W3C home > Mailing lists > Public > public-webappsec@w3.org > February 2015

Re: UPGRADE: Feature detection?

From: Daniel Kahn Gillmor <dkg@fifthhorseman.net>
Date: Wed, 11 Feb 2015 17:05:27 -0500
To: Jacob Hoffman-Andrews <jsha@eff.org>, Mike West <mkwst@google.com>, "public-webappsec\@w3.org" <public-webappsec@w3.org>
Cc: Peter Eckersley <pde@eff.org>, Eric Mill <eric@konklone.com>
Message-ID: <87a90km7dk.fsf@alice.fifthhorseman.net>
On Wed 2015-02-11 15:04:21 -0500, Jacob Hoffman-Andrews wrote:
> On 02/11/2015 11:52 AM, Daniel Kahn Gillmor wrote:
>> If it's only sent during navigational requests, then the simplest
>> server-side logic will fail to redirect requests for things like
>> images or scripts that could have been redirected safely in the first
>> place.
> On upgrade-capable browsers, subresources with hardcoded HTTP URLs would
> be upgraded to HTTPS by the upgrade mechanism, without ever making a
> plaintext request.
> On non-upgrade-capable browsers, subresources with hardcoded HTTP URLs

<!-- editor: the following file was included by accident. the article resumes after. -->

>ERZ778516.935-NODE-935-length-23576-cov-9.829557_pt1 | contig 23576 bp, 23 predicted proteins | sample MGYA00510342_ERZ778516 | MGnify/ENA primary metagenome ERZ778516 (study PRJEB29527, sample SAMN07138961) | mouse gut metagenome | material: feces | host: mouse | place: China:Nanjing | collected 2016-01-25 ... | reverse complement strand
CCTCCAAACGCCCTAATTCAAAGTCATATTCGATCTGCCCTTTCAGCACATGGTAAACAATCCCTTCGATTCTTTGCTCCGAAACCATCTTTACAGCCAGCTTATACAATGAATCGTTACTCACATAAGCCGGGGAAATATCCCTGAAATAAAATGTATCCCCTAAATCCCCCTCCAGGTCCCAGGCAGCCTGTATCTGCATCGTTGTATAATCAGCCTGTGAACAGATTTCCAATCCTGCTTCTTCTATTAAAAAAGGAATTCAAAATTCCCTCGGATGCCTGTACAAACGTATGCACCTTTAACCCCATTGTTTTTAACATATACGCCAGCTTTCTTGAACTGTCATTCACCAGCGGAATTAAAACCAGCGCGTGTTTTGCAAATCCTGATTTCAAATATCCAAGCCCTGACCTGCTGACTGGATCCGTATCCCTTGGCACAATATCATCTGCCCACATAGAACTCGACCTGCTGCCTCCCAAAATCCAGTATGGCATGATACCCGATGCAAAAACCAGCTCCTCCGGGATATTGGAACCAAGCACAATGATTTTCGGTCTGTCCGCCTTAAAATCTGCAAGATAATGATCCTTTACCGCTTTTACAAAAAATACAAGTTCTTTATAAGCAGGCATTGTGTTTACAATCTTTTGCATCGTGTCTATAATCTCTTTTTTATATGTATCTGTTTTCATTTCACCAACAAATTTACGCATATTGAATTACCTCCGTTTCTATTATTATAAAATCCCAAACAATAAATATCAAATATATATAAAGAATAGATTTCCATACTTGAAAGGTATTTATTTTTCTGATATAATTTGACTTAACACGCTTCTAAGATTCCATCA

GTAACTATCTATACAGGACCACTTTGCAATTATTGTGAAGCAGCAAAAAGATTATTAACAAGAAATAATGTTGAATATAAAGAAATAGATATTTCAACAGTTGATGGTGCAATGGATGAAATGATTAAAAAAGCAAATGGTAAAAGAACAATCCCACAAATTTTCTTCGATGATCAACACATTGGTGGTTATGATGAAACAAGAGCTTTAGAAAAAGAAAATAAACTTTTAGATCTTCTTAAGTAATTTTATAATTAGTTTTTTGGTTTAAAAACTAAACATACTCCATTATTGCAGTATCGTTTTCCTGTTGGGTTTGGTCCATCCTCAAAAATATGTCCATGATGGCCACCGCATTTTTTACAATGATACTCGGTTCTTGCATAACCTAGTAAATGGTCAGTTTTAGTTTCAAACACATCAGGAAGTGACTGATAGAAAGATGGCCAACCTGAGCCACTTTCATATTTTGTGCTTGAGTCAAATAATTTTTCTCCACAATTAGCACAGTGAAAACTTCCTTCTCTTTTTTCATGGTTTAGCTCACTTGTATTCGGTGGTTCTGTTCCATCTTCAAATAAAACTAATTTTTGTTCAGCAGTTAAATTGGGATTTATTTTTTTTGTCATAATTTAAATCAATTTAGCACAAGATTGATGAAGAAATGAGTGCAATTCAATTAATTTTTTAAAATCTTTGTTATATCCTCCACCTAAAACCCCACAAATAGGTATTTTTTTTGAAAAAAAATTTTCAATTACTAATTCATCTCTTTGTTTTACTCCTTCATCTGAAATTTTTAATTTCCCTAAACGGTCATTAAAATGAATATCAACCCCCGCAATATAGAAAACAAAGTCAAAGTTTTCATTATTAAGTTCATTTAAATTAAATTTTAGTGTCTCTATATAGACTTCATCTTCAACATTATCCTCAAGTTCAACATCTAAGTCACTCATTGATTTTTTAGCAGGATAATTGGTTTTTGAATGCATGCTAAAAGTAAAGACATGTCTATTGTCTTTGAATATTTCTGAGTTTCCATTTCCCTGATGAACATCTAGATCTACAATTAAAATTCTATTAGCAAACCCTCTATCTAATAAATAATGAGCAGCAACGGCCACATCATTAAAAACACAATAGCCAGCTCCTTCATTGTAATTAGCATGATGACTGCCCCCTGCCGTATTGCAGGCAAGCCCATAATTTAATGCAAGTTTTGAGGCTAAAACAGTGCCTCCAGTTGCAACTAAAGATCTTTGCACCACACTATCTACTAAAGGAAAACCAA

> would first make a plaintext request. Some servers may desire to
> redirect these, but I don't think it adds any security or privacy
> benefit. The plaintext request has already hit the network and
> potentially been observed and/or hijacked.

Right, thanks for the analysis.  For hosts that use HSTS, one redirect
is still useful, but any server willing to offer HSTS wouldn't be
conditionally offering the 302 redirect, i guess.

So: how does this interact with HSTS deployment?  Any server that makes
use of this feature-detection signal from its clients is by definition
unwilling to move to HSTS, right?  What deployment tradeoffs does adding
this signal imply for website operators?  Is it a stepping-stone toward
strong HTTPS security (with HSTS) or is it a crutch for people who won't
deploy it yet?

Is it possible that a site might want to send Strict-Transport-Security
to upgrade-capable clients, but not to others?

Received on Thursday, 12 February 2015 13:32:52 UTC

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